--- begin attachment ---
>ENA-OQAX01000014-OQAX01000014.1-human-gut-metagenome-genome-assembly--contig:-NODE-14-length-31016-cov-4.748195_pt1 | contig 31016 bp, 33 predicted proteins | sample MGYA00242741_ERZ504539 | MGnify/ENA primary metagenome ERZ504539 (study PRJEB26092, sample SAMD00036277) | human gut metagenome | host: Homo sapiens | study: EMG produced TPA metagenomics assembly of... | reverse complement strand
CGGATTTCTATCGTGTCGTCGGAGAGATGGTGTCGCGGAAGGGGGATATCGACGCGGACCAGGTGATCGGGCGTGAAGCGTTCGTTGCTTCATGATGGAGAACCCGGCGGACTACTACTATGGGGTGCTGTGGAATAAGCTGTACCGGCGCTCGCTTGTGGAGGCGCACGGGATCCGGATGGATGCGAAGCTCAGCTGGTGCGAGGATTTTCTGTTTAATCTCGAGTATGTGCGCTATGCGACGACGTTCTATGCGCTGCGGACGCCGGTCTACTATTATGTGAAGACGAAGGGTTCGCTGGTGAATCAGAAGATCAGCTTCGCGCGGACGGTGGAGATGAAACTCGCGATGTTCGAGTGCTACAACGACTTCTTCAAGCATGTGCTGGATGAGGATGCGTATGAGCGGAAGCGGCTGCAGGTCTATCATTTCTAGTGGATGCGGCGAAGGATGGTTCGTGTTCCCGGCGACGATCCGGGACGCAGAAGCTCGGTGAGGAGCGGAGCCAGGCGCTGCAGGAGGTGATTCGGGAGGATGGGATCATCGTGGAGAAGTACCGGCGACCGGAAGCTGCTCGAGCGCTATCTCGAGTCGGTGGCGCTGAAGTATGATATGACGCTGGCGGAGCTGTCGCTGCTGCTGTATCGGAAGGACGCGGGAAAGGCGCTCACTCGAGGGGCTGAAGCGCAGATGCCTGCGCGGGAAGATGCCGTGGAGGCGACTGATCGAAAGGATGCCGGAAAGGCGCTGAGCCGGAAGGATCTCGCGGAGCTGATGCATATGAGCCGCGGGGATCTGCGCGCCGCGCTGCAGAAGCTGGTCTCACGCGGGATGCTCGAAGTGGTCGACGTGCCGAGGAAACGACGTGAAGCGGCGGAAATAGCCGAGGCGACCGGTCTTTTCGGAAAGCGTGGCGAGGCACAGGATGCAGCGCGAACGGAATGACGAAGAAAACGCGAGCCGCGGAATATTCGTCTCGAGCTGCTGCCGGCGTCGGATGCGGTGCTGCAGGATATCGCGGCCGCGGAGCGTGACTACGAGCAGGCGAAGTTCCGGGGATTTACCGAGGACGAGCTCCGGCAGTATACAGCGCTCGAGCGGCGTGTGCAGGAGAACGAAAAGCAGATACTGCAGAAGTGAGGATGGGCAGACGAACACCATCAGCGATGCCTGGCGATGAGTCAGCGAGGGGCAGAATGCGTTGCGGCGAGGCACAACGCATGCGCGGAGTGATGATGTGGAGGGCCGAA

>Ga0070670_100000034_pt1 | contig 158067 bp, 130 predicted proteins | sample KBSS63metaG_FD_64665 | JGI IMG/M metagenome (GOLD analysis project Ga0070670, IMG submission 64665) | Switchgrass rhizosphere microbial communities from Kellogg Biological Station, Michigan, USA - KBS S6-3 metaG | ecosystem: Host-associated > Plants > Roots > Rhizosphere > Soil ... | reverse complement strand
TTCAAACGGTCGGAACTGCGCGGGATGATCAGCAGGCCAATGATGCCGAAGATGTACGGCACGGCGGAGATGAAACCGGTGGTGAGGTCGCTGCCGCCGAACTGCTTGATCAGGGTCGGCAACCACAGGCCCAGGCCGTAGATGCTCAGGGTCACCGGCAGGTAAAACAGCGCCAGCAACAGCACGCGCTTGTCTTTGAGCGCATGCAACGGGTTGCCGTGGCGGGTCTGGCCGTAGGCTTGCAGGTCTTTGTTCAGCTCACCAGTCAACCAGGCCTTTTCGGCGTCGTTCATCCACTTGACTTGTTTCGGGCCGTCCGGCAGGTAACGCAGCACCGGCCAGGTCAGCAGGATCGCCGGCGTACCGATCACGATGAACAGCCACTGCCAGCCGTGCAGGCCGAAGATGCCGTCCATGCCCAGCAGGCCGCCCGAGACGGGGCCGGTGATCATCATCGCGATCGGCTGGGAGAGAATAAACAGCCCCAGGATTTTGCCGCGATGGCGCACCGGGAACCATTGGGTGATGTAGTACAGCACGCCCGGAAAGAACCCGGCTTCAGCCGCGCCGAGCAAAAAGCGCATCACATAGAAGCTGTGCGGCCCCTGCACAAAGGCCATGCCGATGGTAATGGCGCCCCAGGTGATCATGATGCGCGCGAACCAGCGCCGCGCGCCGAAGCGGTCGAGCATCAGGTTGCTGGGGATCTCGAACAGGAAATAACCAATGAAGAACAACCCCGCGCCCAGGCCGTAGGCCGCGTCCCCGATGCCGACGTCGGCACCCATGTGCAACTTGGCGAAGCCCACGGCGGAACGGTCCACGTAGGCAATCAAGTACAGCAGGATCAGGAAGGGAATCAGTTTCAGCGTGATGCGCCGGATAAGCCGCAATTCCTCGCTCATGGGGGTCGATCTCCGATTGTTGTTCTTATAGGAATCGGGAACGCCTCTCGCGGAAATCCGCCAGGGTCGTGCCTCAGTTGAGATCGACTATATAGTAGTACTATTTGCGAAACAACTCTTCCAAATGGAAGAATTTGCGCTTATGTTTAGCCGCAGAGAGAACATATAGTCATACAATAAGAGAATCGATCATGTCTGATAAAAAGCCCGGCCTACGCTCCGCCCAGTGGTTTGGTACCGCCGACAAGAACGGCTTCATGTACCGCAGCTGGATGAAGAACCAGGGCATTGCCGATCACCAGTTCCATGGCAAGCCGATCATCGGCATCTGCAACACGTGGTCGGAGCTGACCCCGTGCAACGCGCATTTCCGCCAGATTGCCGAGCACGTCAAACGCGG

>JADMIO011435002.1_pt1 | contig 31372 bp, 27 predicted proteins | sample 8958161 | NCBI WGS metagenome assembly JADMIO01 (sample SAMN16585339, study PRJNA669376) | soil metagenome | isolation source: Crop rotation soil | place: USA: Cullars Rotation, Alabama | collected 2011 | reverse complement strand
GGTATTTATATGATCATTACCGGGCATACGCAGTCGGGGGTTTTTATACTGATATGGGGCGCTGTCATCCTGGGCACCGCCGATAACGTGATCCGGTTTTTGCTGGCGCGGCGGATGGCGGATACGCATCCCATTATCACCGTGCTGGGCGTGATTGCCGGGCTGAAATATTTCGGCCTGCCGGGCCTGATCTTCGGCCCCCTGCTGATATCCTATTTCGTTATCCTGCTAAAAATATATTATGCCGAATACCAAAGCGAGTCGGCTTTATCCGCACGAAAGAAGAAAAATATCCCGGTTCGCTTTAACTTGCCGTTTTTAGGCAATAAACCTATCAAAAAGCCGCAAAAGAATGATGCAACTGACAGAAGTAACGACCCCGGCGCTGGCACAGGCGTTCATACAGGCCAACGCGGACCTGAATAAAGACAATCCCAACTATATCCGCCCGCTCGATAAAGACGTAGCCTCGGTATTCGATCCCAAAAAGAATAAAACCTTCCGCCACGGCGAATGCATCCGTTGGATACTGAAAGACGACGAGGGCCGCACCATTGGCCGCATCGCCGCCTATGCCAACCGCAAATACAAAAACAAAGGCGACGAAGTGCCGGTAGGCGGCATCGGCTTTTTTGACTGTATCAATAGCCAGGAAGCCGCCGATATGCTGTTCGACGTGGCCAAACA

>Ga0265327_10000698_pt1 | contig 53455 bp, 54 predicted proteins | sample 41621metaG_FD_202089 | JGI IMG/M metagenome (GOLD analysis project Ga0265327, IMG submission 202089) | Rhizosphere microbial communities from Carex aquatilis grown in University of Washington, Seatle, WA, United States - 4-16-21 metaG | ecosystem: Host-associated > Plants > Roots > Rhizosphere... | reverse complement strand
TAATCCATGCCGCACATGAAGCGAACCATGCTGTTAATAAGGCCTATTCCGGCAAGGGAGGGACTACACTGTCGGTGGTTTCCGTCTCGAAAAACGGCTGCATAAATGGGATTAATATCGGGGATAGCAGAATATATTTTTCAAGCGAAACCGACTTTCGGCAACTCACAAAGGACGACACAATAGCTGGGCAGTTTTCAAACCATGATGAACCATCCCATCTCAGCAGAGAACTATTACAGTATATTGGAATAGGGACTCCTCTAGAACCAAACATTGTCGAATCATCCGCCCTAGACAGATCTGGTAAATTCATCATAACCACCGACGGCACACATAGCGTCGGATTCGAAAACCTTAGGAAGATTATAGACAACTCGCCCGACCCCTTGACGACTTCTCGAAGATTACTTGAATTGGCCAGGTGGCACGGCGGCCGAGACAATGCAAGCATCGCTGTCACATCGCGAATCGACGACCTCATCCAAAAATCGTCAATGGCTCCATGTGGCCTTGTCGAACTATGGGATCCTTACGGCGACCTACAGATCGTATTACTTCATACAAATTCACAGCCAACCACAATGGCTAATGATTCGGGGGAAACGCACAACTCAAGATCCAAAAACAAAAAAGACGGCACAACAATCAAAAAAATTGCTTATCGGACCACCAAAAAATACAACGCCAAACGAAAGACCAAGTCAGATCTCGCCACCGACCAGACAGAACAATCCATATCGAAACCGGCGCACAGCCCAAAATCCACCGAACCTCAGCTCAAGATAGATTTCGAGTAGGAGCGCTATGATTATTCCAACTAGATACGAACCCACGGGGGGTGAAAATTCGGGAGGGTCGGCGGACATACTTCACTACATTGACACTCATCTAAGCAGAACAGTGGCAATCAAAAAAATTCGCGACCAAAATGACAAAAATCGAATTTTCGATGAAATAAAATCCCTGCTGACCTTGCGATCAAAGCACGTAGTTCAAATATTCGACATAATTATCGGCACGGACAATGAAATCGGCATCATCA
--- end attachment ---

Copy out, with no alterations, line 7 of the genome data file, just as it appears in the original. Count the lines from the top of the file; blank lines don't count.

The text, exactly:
>Ga0265327_10000698_pt1 | contig 53455 bp, 54 predicted proteins | sample 41621metaG_FD_202089 | JGI IMG/M metagenome (GOLD analysis project Ga0265327, IMG submission 202089) | Rhizosphere microbial communities from Carex aquatilis grown in University of Washington, Seatle, WA, United States - 4-16-21 metaG | ecosystem: Host-associated > Plants > Roots > Rhizosphere... | reverse complement strand